Bank of America Distributes Chip and PIN Debit Cards
Bank of America became the first major U.S. bank to issue chip and PIN debit cards to its customers. The bank already offers EMV credit cards, but will now issue chipped debit cards to customers as their cards expire.
Bank of America is far from the only bank that will be doing this over the course of the next year. Retailers and financial institutions alike have until October 2015 to upgrade their cards to chip and PIN. This is all part of an effort to strengthen credit card security in America and reduce the occurrence of identity theft.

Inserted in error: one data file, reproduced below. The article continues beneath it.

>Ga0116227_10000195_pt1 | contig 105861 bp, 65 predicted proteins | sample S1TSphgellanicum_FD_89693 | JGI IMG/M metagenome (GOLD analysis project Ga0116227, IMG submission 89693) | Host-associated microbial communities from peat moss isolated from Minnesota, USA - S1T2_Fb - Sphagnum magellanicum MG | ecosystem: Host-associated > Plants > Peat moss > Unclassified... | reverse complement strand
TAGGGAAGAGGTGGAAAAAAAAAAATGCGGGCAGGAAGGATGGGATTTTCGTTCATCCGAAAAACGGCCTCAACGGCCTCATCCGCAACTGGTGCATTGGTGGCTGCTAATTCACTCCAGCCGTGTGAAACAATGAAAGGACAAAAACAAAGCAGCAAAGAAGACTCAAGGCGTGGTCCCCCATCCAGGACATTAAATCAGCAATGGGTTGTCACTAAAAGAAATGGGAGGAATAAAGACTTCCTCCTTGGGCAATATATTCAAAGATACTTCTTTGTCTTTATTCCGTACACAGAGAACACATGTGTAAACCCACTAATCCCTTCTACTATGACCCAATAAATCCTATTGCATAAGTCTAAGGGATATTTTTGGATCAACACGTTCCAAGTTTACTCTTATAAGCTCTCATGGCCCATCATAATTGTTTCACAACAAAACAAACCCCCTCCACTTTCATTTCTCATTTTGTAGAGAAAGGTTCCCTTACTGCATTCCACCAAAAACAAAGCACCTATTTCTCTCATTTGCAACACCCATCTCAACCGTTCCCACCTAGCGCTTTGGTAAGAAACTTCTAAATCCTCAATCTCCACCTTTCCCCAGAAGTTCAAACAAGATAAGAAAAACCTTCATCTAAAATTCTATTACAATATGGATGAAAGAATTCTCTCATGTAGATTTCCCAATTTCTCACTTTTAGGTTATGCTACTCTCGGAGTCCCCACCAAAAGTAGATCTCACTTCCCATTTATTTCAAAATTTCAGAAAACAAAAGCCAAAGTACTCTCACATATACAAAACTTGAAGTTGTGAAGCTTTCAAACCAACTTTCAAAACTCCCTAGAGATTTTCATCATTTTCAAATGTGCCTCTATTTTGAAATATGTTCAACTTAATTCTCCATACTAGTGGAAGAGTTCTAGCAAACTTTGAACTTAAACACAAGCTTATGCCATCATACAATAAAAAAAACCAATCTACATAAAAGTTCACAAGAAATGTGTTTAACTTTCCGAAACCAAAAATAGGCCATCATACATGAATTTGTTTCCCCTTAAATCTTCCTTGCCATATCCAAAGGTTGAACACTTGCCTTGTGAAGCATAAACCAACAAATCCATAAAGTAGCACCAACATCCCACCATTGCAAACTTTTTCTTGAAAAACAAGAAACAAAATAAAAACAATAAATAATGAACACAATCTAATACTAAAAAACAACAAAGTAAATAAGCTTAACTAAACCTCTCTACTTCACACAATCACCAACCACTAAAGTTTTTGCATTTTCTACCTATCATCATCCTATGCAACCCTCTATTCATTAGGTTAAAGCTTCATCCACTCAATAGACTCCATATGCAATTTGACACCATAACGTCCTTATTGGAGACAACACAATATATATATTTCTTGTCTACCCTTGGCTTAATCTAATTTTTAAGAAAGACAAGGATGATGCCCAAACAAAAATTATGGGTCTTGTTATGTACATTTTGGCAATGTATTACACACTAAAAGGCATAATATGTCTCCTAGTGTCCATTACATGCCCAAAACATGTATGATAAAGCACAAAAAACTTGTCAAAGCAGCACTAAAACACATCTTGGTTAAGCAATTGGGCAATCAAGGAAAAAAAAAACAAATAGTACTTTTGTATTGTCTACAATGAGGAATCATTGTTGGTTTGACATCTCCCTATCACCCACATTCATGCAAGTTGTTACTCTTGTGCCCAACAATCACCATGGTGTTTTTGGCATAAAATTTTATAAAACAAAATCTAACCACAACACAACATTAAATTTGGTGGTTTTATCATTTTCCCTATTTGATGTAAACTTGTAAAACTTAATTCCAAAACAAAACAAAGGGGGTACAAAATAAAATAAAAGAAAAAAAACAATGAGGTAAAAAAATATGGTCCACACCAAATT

Merchants who fail to upgrade their credit card terminals before the deadline may be liable for any fraud that occurs. This could be extremely costly. But at a cost of $1,000 per terminal, some merchants are struggling to find ways to cover the expense of the conversion.
Chip and PIN cards are more secure than magnetic strip cards because the chips that contain the credit card information are nearly impossible to duplicate. Even if someone manages to replicate the chips, the thief would also need to know a customer’s PIN to use the card. The recent upsurge in data breaches has left America frantically looking for a solution to help protect customers and credit card companies alike.
More banks are soon to follow Bank of America’s example, but chip and PIN cards won’t be effective until merchants are able to upgrade their machines to accept chip and PIN cards.